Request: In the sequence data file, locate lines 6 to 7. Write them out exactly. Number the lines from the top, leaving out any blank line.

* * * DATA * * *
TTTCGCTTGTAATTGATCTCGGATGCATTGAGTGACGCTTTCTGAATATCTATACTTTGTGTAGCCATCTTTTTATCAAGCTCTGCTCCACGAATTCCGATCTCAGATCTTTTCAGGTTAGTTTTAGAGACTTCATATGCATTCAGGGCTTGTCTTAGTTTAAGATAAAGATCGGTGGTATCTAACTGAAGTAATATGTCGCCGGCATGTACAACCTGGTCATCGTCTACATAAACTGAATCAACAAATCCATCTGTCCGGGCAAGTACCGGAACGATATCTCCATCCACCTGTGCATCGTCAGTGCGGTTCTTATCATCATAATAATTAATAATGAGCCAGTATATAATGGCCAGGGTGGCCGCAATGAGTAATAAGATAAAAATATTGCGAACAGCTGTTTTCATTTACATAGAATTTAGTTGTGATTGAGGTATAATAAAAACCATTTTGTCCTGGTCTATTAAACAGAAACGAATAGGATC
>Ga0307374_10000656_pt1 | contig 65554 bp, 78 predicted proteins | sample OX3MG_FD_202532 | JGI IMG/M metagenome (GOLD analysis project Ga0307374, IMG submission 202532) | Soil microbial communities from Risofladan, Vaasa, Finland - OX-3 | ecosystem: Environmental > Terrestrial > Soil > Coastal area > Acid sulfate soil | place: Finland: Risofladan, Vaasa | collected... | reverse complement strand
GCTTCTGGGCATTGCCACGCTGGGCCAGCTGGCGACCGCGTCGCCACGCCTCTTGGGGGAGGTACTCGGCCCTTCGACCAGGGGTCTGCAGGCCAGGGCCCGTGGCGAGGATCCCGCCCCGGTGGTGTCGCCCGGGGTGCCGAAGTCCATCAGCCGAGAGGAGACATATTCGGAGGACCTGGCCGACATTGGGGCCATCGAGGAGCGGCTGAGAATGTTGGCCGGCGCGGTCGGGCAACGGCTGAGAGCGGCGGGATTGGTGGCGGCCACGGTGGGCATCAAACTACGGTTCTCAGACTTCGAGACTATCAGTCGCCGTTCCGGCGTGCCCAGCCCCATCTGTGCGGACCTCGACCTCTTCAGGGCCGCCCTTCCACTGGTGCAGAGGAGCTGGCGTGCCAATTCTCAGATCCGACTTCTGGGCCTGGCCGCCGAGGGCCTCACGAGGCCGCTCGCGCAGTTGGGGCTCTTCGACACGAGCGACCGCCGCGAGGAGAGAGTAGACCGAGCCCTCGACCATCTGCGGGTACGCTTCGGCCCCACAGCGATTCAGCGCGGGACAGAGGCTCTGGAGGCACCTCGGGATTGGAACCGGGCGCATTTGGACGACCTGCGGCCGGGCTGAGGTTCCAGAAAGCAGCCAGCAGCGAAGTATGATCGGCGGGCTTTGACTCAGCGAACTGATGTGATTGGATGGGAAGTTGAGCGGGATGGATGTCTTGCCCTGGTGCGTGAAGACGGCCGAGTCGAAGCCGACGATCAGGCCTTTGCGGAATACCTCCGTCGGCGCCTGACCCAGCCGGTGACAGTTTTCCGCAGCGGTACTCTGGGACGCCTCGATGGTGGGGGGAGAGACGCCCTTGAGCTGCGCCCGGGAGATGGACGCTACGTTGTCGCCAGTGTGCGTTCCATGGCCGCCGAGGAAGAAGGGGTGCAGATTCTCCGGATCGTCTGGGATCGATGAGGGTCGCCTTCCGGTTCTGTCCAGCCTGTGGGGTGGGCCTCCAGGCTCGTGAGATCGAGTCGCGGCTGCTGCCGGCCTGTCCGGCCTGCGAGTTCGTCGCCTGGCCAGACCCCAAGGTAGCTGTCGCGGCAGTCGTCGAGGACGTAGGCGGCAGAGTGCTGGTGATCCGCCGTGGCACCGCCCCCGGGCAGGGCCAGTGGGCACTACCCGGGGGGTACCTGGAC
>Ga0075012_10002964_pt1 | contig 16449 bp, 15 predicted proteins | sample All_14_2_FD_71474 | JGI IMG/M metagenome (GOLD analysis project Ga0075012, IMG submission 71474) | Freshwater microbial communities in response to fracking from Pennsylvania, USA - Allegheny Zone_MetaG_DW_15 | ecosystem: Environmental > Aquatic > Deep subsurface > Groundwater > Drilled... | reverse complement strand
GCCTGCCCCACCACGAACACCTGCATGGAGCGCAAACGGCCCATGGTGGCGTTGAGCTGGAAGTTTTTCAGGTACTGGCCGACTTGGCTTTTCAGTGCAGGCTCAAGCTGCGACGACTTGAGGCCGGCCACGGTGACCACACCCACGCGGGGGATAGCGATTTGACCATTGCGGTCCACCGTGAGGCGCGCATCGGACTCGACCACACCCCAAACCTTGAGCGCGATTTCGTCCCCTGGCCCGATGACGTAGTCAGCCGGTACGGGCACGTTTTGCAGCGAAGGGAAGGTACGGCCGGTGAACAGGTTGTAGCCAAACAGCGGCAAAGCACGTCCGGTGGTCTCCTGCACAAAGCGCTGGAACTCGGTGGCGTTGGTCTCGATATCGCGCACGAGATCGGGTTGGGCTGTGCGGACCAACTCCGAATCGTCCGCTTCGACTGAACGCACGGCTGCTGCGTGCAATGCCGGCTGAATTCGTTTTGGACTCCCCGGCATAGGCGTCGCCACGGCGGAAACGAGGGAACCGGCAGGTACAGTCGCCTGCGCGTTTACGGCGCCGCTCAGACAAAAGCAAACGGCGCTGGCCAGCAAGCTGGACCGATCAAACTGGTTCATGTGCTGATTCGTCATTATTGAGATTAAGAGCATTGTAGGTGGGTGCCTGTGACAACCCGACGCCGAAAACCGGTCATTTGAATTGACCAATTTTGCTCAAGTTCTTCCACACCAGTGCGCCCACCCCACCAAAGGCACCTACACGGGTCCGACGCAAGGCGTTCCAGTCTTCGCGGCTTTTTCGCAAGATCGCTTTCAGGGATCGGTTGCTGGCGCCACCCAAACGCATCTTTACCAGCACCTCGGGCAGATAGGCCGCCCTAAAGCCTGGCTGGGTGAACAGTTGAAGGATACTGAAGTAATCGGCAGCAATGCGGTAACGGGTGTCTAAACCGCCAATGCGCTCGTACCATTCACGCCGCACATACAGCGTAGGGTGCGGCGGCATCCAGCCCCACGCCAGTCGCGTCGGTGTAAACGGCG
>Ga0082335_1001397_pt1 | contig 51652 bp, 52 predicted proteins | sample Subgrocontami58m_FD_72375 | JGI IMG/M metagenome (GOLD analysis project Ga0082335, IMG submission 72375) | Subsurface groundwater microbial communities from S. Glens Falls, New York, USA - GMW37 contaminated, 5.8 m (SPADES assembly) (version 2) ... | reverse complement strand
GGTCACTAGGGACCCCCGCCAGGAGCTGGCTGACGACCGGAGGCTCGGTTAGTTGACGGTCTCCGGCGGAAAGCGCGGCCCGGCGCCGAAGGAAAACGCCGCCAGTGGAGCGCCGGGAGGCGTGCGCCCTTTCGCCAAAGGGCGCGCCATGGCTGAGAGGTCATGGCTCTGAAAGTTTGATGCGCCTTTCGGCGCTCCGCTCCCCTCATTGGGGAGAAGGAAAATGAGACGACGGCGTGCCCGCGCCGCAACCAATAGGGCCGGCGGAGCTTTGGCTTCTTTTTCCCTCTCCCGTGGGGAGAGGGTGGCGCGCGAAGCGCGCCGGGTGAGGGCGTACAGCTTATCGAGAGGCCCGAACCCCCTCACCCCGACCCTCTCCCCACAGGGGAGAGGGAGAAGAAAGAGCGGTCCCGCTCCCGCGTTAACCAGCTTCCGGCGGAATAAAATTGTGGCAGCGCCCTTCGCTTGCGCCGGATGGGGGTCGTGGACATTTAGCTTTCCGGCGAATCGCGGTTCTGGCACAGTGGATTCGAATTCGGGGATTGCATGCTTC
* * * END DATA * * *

>Ga0082335_1001397_pt1 | contig 51652 bp, 52 predicted proteins | sample Subgrocontami58m_FD_72375 | JGI IMG/M metagenome (GOLD analysis project Ga0082335, IMG submission 72375) | Subsurface groundwater microbial communities from S. Glens Falls, New York, USA - GMW37 contaminated, 5.8 m (SPADES assembly) (version 2) ... | reverse complement strand
GGTCACTAGGGACCCCCGCCAGGAGCTGGCTGACGACCGGAGGCTCGGTTAGTTGACGGTCTCCGGCGGAAAGCGCGGCCCGGCGCCGAAGGAAAACGCCGCCAGTGGAGCGCCGGGAGGCGTGCGCCCTTTCGCCAAAGGGCGCGCCATGGCTGAGAGGTCATGGCTCTGAAAGTTTGATGCGCCTTTCGGCGCTCCGCTCCCCTCATTGGGGAGAAGGAAAATGAGACGACGGCGTGCCCGCGCCGCAACCAATAGGGCCGGCGGAGCTTTGGCTTCTTTTTCCCTCTCCCGTGGGGAGAGGGTGGCGCGCGAAGCGCGCCGGGTGAGGGCGTACAGCTTATCGAGAGGCCCGAACCCCCTCACCCCGACCCTCTCCCCACAGGGGAGAGGGAGAAGAAAGAGCGGTCCCGCTCCCGCGTTAACCAGCTTCCGGCGGAATAAAATTGTGGCAGCGCCCTTCGCTTGCGCCGGATGGGGGTCGTGGACATTTAGCTTTCCGGCGAATCGCGGTTCTGGCACAGTGGATTCGAATTCGGGGATTGCATGCTTC